‘‘I don’t regret being there,’’ White says of Vietnam. ‘‘There’s a lot I wish I could have done. I got off the plane, did what I could. I got back on the plane and came home. Some people didn't. So this artwork is like leaving a sign behind that I was here. It’s like a cave painting. I never intended it to be that, but in a way it’s a legacy.’’
A toy soldier is trapped in an orange pill bottle, the lid screwed on top. His arms are raised over his head, his rifle is held high in one hand, his right knee is bent as if he’s trying to climb out.
This print — created on paper made from an old Army uniform — hints of Malachi Muncy’s two life-changing tours with the Texas National Guard in Iraq.
He was just 18 when he first deployed, and once in the combat zone, Muncy says he began taking sleeping pills to shut out the world. The constant dangers he faced on truck-driving convoys were overwhelming.
‘‘So much bad stuff happened,’’ he recalls. ‘‘Watching IEDs explode, and mortars hit. Being pinned down on bridges, you wonder where the fire is coming from. You just sit and wait to get shot at and you have no control over whether you’re going to live or die ... I was having nightmares. I really felt I was going to do stupid things and hurt the wrong people. I was having thoughts I couldn’t expel.’’
Muncy got into trouble, he says, pointing a weapon at a superior after a mission in which he went 36 hours without sleep.
When he returned home, life unraveled. He slept all day, he says, started hanging around with the wrong crowd, got hooked on methamphetamines, amassed a pile of speeding tickets and was arrested for shoplifting. He took an overdose of pills — he’s not sure if it was a suicide attempt.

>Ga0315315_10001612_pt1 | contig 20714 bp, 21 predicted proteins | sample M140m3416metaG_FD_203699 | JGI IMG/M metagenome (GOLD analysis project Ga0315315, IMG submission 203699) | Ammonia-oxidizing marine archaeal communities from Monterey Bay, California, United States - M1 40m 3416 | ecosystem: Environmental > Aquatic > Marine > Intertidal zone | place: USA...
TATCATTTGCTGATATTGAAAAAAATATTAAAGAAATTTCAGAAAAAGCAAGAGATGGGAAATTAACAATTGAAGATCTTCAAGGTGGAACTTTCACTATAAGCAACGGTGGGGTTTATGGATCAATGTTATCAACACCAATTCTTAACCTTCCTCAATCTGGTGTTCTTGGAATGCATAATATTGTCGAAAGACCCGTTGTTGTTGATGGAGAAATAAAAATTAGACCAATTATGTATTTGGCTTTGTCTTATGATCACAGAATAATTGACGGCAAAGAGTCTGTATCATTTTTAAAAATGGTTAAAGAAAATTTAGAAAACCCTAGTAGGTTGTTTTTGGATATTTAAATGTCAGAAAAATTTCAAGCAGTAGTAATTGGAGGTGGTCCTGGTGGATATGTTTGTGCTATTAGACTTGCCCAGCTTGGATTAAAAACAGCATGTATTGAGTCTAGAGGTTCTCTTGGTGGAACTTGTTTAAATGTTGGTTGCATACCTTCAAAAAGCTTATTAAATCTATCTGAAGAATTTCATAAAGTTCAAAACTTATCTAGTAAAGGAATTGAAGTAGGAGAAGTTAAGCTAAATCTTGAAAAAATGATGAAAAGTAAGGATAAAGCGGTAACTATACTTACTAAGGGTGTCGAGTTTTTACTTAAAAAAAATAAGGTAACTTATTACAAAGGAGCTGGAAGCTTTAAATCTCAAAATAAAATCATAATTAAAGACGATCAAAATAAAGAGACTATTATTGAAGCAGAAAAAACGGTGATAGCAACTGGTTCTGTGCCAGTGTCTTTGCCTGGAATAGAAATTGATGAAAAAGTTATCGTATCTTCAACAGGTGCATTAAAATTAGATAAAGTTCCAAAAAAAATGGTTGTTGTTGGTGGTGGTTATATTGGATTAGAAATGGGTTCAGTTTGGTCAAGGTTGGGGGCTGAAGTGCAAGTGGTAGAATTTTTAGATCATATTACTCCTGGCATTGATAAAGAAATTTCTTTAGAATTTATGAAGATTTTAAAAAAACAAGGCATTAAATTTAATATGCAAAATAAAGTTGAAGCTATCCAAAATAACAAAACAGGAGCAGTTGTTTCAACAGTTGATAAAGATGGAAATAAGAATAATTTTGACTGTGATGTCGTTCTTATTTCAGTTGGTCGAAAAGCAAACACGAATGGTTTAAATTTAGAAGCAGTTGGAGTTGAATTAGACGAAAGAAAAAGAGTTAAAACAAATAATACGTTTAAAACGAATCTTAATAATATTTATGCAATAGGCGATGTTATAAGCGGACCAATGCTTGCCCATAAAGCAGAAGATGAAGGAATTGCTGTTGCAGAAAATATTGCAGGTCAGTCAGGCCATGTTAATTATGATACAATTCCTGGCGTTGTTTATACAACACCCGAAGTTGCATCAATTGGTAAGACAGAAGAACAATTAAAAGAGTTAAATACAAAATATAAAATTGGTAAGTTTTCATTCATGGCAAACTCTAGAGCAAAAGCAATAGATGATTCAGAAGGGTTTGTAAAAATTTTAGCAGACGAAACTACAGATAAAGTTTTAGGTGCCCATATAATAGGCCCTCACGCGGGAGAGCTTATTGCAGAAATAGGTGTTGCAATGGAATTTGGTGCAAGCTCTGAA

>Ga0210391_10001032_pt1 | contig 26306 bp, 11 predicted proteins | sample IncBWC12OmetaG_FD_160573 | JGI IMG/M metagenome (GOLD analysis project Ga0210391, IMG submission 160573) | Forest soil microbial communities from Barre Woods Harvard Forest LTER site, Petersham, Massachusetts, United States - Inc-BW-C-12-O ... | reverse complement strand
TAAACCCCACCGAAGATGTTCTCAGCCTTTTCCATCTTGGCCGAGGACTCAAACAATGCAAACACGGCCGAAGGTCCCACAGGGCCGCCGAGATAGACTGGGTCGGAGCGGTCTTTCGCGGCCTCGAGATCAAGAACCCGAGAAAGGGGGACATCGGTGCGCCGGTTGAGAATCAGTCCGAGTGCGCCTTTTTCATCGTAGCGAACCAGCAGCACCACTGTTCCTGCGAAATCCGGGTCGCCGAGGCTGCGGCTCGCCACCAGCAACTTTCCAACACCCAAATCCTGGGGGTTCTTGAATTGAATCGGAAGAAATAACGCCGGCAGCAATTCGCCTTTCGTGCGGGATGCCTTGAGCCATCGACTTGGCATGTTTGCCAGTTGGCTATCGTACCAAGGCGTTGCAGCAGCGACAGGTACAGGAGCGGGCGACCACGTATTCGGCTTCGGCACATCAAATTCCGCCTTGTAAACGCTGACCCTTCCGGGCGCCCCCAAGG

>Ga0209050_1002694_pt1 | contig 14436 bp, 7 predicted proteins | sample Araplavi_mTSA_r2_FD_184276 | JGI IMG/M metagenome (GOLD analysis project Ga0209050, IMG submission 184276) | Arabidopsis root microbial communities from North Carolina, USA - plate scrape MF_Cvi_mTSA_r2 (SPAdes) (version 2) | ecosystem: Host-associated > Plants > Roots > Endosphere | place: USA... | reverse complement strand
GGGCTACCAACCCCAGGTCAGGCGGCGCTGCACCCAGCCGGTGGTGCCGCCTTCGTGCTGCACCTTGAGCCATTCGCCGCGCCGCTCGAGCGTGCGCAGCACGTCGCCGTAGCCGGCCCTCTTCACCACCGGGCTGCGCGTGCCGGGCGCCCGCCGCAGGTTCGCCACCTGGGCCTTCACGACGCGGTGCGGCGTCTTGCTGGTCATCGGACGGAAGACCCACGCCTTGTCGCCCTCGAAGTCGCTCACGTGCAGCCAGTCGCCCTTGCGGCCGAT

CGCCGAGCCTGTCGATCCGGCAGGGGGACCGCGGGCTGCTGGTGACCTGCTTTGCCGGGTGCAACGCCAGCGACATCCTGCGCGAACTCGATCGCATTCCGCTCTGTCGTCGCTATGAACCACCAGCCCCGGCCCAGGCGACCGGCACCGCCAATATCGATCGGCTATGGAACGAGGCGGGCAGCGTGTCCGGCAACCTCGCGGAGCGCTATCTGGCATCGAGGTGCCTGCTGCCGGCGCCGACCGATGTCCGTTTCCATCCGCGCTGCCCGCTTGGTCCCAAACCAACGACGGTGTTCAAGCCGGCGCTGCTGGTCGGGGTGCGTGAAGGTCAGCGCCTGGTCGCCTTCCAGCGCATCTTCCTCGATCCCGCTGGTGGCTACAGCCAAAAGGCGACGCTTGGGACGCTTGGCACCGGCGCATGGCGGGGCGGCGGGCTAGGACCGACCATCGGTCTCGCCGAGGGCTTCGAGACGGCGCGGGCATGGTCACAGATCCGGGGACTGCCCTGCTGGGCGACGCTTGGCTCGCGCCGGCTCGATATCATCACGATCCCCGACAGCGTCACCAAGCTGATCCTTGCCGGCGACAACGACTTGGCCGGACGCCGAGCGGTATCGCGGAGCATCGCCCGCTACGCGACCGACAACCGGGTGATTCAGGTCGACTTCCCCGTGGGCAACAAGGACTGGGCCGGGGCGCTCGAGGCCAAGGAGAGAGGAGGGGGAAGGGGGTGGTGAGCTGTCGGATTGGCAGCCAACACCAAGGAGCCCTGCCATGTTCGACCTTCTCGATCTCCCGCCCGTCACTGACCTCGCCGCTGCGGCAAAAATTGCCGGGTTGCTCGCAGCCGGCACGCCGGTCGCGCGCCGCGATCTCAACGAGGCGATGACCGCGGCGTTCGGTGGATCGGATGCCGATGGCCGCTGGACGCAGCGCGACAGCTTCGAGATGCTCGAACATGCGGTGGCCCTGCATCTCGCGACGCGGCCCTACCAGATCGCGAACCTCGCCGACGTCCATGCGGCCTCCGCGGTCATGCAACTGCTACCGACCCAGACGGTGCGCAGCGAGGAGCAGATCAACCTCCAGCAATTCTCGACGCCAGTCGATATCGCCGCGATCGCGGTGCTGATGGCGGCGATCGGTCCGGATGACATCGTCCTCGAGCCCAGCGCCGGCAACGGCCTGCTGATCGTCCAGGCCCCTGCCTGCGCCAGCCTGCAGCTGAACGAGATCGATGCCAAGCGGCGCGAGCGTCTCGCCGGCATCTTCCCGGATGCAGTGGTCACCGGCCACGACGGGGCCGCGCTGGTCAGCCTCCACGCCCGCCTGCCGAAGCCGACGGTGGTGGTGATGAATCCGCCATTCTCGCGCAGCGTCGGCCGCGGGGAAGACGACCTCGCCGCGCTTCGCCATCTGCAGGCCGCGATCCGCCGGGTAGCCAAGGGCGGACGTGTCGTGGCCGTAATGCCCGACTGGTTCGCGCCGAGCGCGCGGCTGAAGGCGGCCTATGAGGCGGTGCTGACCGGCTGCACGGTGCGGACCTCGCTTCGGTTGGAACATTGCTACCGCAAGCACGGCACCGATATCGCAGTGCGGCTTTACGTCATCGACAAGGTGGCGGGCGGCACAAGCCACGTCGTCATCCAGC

And yet, almost inexplicably, he returned for a second tour in 2006. Muncy, who later was diagnosed with PTSD, says he wanted to get away from ‘‘the mess’’ and all the pills.
That second stint went far more smoothly and Muncy, now 27, began keeping a journal. When he returned to Texas — he works at a coffee house in Killeen, outside Fort Hood — he attended college and became interested in poetry, photography and other arts.
‘‘It’s about sharing the experience,’’ he says. ‘‘It’s not just something that haunts you.’’
Using a toy soldier and a pill bottle he'd kept on his key chain, Muncy produced one print showing the trapped soldier. A second one shows the bottle tipped over, the soldier crawling out on his belly. That one is appropriately called Escape.
‘‘They’re both me,’’ Muncy says. ‘‘It’s not then and now. It’s a back and forth. Sometimes I still feel like the guy trapped in the bottle.’’
A desperate Vietnamese mother clutches her starving baby on her chest as she flees her village. Looking back, she sees the chaos of her hamlet under attack. A Viet Cong soldier has his rifle pointed at the head of a villager on his knees, praying before he’s executed.
Title: The Refugee.
Richard Olsen created the yellow-and-black linocut after returning home following a year’s tour as an Army helicopter pilot with the 33rd Transportation Company in Vietnam. He came back in 1963, and the war in faraway Southeast Asia was not yet fully on America’s radar, so producing these images was his way of sounding an alarm.
‘‘It was like, ‘Hey, you guys, there’s a war going on,'’’ Olsen says. ‘‘Why make pictures of flowers? Why not make pictures of war?’’
Olsen had always wanted to be an artist growing up in Wisconsin — he earned a master of fine arts degree — and Vietnam allowed him to create works that he says reveal a ‘‘little man swept into a world beyond his control.’’
‘‘I had to tell the story ... the valiance, the heroism, the sacrifices, the personal giving for causes bigger than yourself,’’ says Olsen, now a 76-year-old professional artist living in Georgia. ‘‘It occurs on both sides.’’
Olsen’s work — paintings, drawing and prints — is ripe with pain, sacrifice and patriotism.
There’s a POW, viewed from behind, on his knees, his hands bound behind his back with his shoe laces, waiting to be killed; an eerie bluish outpost at 4 a.m., illuminated by a searchlight; a tender portrait of his bunk mate, a lieutenant who didn’t make it home. And then there’s Hill 881, site of one of the bloodiest Marine battles in Vietnam.
The hill painting was created by copying stencil shapes onto a canvas. It repeats the same scene of three soldiers: one climbing a hill, one higher up, tumbling down after being hit, and the third at the top falling backward as he’s shot. That final image was inspired by the famous Robert Capa photo of the fallen soldier in the Spanish Civil War.Continued...